May 8, 2013
BeMidbar: The Holiness of Sinai
Our sense of holiness and closeness to God is not constant. There are special times when we experience a heightened awareness. These moments reflect a kedushat sha’ah, a transient holiness.
Also in the life of the nation, there are special times of kedushat sha’ah. This is the central theme of sefer BeMidbar (Numbers), which recounts Israel’s unique experiences during their forty-year sojourn in the Sinai desert — a time when bread fell from the heavens and water spouted from rocks, a time of Divine protection and unparalleled prophetic revelation.
The book opens with the words,
“God spoke to Moses in the Sinai Desert in the Communion Tent….” (Num. 1:1)
The phrases ‘Sinai Desert’ and ‘Communion Tent’ are motifs repeated throughout BeMidbar. They call our attention to the special kedushat sha’ah of that generation.
Unlike Jerusalem’s permanent holiness, the holiness of Sinai was temporary, for the duration of Matan Torah. Unlike the permanence of the Beit HaMikdash — a bayit, a permanent structure — the Communion Tent was provisional — an ohel, a tent. And unlike the 613 mitzvot that apply to all times, the mitzvot that God commanded the Israelites in the desert — how to encamp, the signal blasts, the order of transporting the Tabernacle — were only for that generation.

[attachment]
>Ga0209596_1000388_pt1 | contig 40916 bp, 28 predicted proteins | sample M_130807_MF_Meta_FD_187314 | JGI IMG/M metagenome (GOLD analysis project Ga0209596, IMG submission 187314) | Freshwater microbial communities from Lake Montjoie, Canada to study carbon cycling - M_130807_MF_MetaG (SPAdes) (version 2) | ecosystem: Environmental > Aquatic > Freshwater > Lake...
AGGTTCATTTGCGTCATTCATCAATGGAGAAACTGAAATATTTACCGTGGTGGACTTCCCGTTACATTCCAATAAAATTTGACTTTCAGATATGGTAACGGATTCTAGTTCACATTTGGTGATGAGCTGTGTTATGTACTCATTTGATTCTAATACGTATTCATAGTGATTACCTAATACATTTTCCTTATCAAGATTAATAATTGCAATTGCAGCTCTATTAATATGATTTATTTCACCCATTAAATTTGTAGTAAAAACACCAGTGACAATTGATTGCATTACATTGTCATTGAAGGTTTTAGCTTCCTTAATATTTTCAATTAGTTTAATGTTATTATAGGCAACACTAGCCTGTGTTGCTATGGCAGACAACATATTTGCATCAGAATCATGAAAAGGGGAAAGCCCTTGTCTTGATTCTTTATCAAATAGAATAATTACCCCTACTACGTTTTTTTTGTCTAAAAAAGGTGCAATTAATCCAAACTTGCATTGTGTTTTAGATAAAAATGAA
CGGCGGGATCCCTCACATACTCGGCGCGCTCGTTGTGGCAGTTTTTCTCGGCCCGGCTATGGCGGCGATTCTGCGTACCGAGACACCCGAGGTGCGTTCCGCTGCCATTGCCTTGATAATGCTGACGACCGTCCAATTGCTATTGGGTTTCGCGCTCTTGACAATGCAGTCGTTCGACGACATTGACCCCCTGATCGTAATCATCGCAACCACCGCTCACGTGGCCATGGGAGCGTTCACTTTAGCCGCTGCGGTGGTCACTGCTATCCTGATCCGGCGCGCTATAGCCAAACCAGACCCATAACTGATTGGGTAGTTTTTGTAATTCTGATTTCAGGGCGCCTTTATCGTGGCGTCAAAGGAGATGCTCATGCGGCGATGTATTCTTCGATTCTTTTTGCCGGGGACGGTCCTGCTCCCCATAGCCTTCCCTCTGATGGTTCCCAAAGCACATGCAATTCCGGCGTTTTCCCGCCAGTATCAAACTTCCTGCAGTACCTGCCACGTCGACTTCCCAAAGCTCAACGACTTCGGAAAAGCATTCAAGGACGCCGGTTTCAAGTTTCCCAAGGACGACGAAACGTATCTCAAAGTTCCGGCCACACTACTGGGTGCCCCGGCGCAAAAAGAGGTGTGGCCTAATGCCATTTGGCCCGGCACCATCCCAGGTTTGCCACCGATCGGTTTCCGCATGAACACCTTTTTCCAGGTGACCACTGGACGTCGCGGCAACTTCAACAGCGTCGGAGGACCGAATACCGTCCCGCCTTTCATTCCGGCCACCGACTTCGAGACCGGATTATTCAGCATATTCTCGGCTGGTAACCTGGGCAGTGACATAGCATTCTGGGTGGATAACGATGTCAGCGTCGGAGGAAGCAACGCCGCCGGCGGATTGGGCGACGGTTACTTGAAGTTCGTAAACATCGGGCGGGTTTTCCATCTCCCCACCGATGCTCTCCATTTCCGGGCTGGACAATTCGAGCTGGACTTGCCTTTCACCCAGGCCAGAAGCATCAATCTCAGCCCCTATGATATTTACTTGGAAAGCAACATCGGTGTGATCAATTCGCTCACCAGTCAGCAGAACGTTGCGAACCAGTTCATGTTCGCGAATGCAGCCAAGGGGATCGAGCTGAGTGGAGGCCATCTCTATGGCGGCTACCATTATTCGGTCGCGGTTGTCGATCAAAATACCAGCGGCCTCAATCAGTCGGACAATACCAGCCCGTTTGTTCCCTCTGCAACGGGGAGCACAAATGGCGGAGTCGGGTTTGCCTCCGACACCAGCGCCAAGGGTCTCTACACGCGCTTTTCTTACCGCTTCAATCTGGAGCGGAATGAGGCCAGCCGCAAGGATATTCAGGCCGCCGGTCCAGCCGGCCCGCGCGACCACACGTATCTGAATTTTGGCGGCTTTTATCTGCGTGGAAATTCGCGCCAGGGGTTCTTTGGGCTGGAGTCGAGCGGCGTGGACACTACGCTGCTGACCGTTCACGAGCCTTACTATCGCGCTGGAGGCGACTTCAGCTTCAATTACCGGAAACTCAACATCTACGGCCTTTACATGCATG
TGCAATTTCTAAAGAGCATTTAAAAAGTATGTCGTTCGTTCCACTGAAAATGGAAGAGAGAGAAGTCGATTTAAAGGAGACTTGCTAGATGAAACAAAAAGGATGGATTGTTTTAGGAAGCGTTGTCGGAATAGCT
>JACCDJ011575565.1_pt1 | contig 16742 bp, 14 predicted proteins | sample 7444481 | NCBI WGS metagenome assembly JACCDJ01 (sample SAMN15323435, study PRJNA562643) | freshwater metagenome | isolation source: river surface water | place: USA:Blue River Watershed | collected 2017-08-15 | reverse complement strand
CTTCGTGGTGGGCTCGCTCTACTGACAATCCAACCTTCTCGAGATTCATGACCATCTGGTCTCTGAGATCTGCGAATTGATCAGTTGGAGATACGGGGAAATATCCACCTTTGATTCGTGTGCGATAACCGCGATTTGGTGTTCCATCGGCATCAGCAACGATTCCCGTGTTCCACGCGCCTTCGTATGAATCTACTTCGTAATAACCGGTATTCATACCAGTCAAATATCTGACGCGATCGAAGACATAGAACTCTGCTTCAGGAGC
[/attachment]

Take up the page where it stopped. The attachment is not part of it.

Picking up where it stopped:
One should not think that kedushat sha’ah is on a lower level than permanent holiness. On the contrary, it is precisely because of its lofty nature that this holiness cannot last forever. The deficiency is not in it, but in we who experience it. We are unable to maintain this level of holiness on a permanent basis.
One example of the temporary holiness of BeMidbar was the use of special banners for each tribe in the encampment. The Midrash explains that these flags were the result to Israel’s desire to emulate the angels. Angels appeared at Matan Torah in chariots bedecked with flags, and the Israelites desired to have similar flags. These flags represent the singular holiness of Mount Sinai and Matan Torah. They express the lofty holiness of angels, a holiness that the human soul is unable to fully attain.
Moses and Aaron
The dichotomy between temporary and permanent is reflected in that generation’s leaders: Moses and Aaron. Moses served as the kohen during the Tabernacle’s dedication — a priesthood of kedushat sha’ah that lasted one week. Aaron, on the other hand, commenced a lineage of kohanim for all generations. Even today, kohanim emphasize their connection to Aaron’s permanent holiness in their blessing, ‘Who sanctified us with the sanctity of Aaron.’
The foundation of the Jewish people required both types of holiness. They needed both Moses and Aaron, both kedushat sha’ah and kedushah la-dorot. BeMidbar was an era of Divine providence and miracles, the historic revelation at Sinai and Moses’ unparalleled prophesy in the Ohel Moed. But it was also the time to establish the foundations for Israel’s permanent holiness, to set down the Torah and mitzvot that would guide all future generations.
(Adapted from Shemuot HaRe’iyah 5689 (1929).)